Rapper Eyedea remembered for his lyrical virtuosity
Members of Minnesota's hip hop community are mourning the loss of one of its brightest stars. Mike Larsen, aka "Eyedea" of the Minneapolis indie rap duo "Eyedea & Abilities," passed away over the weekend at his St. Paul home. He was 28. Eyedea is being remembered as one of the most inspiring, artistically adventurous rappers to come out of the Twin Cities.
Eyedea amazed his fans with his rhymes. They not only dazzled with their sheer velocity, but because of all the meaning packed into them.
Eyedea was also one of the more cerebral, intellectual rappers in the local hip hop scene. Many of his songs were more like open questions about identity and existence.
Grow the Future of Public Media
MPR's budget year comes to a close on June 30. Help us close the gap by becoming a Sustainer today. When you make a recurring monthly gift, your gift will be matched by the MPR Member Fund for a whole year!
Eyedea and his musical partner and DJ Abilities were mainstays on the Minneapolis hip hop label Rhymesayers. They never enjoyed the mass appeal of label-mates Atmosphere, Brother Ali, and P.O.S.
Still, says St. Paul Pioneer Press Music Critic Ross Raihala Eyedea's records and shows were so anticipated by hard core hip hop enthusiasts, they were looked upon as events.
"That's kind of a special place to be, where people are expecting what you're going to do next," he said. "Especially when there's so much music out there and it's hard to stand out. He was definitely an artist that people kept their eye on."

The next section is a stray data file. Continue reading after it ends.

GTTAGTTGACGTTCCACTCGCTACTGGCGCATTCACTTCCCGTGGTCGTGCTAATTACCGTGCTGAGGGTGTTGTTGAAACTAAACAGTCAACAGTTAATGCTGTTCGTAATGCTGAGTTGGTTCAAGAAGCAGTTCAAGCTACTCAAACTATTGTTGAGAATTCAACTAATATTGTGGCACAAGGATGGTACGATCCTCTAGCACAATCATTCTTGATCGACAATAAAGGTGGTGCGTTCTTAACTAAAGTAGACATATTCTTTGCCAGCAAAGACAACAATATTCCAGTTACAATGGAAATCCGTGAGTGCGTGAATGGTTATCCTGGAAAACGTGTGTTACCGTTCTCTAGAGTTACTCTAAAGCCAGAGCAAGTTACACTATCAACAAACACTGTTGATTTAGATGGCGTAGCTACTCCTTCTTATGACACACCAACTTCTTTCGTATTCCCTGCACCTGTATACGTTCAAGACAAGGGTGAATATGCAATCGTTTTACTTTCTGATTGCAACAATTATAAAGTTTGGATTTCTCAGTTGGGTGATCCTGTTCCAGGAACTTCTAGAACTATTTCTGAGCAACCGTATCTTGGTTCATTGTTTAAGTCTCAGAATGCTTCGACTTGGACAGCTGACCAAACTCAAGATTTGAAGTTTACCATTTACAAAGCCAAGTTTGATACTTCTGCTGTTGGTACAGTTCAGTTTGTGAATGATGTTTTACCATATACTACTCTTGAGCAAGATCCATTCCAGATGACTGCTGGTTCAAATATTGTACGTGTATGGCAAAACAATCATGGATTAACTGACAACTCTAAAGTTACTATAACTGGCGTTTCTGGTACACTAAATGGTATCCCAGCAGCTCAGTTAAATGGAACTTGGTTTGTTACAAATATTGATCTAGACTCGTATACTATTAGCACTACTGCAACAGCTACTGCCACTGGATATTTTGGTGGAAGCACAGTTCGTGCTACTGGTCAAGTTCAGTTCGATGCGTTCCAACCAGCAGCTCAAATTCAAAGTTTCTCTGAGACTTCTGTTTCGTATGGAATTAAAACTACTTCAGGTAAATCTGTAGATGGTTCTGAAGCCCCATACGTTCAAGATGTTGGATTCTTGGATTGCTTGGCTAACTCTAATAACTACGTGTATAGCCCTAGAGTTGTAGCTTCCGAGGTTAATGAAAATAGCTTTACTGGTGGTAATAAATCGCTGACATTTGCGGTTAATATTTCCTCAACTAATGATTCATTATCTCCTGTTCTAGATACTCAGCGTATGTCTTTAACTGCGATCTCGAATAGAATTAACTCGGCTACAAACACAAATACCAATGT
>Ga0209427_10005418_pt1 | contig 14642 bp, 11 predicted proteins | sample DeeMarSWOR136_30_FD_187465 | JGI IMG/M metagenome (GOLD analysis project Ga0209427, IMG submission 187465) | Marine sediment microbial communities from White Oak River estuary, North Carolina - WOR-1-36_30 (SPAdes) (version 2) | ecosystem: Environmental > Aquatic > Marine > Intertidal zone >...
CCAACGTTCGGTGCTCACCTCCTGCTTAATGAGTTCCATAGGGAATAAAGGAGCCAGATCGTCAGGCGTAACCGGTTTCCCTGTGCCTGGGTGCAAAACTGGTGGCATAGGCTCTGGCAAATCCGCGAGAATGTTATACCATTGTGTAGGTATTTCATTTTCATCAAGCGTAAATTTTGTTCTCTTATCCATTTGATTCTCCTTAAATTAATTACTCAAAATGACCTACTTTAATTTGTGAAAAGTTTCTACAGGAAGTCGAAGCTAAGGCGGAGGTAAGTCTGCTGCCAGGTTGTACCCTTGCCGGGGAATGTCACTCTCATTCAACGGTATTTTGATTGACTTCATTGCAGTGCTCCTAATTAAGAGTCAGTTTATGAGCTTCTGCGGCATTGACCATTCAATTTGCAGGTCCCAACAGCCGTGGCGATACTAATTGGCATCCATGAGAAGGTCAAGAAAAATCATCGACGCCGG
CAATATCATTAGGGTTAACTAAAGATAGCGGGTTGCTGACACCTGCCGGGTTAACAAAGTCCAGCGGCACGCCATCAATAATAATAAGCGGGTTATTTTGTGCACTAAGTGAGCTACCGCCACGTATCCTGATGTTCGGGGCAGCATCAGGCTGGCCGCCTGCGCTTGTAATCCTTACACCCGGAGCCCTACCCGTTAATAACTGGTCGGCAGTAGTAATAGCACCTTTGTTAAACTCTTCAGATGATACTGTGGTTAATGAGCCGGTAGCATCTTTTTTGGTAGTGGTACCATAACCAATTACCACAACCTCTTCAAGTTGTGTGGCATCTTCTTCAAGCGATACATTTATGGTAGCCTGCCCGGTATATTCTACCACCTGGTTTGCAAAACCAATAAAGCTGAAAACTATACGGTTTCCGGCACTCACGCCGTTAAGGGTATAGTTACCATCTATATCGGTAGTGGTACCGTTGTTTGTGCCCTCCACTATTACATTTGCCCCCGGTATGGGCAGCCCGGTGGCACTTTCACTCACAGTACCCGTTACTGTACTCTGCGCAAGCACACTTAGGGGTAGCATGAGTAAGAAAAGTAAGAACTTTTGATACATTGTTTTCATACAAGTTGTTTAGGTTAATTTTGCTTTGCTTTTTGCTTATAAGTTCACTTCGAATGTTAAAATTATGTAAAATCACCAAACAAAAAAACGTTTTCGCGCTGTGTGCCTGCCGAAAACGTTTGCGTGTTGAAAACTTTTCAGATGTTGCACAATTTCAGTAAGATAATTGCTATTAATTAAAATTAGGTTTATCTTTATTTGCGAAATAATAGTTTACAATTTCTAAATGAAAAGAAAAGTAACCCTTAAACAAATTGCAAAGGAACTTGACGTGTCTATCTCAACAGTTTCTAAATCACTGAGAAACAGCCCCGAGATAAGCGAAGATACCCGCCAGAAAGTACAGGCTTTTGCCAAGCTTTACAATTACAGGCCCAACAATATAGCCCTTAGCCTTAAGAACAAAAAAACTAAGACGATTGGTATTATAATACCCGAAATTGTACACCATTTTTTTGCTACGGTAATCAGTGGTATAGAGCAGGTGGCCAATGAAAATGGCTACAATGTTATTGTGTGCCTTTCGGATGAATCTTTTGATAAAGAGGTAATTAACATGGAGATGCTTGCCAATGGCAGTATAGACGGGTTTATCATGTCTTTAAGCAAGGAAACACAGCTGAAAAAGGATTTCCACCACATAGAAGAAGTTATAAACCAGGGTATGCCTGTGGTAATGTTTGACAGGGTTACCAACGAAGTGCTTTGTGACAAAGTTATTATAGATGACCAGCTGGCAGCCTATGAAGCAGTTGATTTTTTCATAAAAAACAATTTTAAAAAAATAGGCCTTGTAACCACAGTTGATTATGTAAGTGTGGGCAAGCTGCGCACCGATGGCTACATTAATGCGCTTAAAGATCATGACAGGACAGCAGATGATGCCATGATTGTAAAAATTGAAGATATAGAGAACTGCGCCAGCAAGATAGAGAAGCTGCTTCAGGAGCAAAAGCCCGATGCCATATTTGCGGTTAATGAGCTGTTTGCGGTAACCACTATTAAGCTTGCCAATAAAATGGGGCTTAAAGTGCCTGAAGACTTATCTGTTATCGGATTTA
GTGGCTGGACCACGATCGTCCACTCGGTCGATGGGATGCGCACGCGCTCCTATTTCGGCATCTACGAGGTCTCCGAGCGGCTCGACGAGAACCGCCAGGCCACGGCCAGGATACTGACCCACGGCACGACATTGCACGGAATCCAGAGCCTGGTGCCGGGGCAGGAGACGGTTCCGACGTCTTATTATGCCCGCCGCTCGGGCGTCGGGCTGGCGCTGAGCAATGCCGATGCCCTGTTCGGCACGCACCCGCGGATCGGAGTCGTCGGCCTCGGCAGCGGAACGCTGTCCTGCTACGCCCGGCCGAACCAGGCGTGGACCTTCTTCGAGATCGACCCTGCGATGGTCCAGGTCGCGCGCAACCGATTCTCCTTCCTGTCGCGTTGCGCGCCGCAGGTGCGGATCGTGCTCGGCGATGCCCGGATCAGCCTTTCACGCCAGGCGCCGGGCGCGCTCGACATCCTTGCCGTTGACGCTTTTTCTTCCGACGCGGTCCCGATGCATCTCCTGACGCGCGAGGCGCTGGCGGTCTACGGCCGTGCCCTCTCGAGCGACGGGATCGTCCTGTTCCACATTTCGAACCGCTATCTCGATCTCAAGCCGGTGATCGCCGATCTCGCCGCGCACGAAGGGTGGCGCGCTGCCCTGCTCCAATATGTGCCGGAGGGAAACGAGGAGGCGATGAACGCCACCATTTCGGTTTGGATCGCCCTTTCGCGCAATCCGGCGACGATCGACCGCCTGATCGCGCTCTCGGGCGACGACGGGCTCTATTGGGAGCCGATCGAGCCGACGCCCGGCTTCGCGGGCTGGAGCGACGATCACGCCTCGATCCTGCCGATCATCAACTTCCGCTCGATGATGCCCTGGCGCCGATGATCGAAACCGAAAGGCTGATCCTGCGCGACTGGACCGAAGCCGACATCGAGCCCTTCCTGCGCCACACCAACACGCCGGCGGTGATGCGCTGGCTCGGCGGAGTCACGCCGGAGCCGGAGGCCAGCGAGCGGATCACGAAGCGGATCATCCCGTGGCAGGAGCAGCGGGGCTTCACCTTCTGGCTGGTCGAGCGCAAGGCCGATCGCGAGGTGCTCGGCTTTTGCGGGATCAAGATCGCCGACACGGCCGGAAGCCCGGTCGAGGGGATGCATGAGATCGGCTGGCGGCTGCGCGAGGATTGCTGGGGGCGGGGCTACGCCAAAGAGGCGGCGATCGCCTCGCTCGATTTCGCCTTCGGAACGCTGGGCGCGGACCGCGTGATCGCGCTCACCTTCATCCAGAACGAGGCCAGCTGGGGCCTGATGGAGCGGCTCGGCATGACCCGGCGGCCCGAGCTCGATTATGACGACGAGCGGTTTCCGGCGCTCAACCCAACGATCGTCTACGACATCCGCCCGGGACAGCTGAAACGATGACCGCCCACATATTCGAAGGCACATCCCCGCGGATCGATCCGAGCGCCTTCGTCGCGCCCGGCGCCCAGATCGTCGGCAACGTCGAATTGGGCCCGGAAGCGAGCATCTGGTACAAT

Eyedea caught Colin Wanke's eye back when they were St Paul high school students, and back when Eyedea still went by the name of Mike Larsen.
Wanke went to Central and Eyedea went to Highland Park. At the urging of a friend, Wanke, a budding emcee himself, decided he needed to check out the competition.
"I remember I went to Highland Park one Friday evening after I got off work and we saw this kid Mikey, as everybody was calling him, rap for about, what seemed like three or four hours," he said. "Just rapping for ever about everything. Everything in the room, everything that was going on. Telling stories through his rap, and basically at that point I was like "Wow, this kid is amazing! Who is this kid?' "
Eyedea soon became known as a battle emcee, who competed against other rappers in a war of spontaneous words and rhymes.
He even appeared on HBO's Battle Blaze in 2000 and won. You can watch excerpts of the contest on YouTube, which is what Ali Elabbady did almost immediately after he learned Eyedea had died. Elabbady, a local rap writer, says at first, Eyedea comes off as so unassuming.
"And as soon as he gets the microphone it's like a light switch from on to off," he said. "As soon as you flip it on, he's going around the stage, he's looking the emcee in the eye, he's going at him with every line he has in his arsenal. And keeping the crowd entertained and doing it so fluidly, like as if it's second nature."
Elabbady says Eyedea's battle supremacy in competitions across the country brought even more attention to the Twin Cities fertile indie hip hop community.
But it was Eyedea's work in his duo Eyedea & Abilities that cemented his reputation as an innovator. Colin Wanke, whose stage name as a rapper is Analyrical, says Eyedea & Abilities energy onstage was unmatched, as was Eyedea's seamless and continuous lyrical flow.
"I know it made me want to practice, want to get better, want to make this my craft, and realizing that it is a craft, that it is something that needs time and skill and growth and development to really become a good musician," he said.
Wanke says in his music Eyedea was almost like a teacher, determined to show people it was okay for them to explore their brain and test ideas. To Wanke, that made Eyedea's records less a collection of rap tunes and more a journey toward enlightenment.
According to Eyedea's mother, Kathy Averill, Eyedea died in his sleep. The cause of death has yet to be determined. Averill and Rhymesayers have asked for privacy at this time.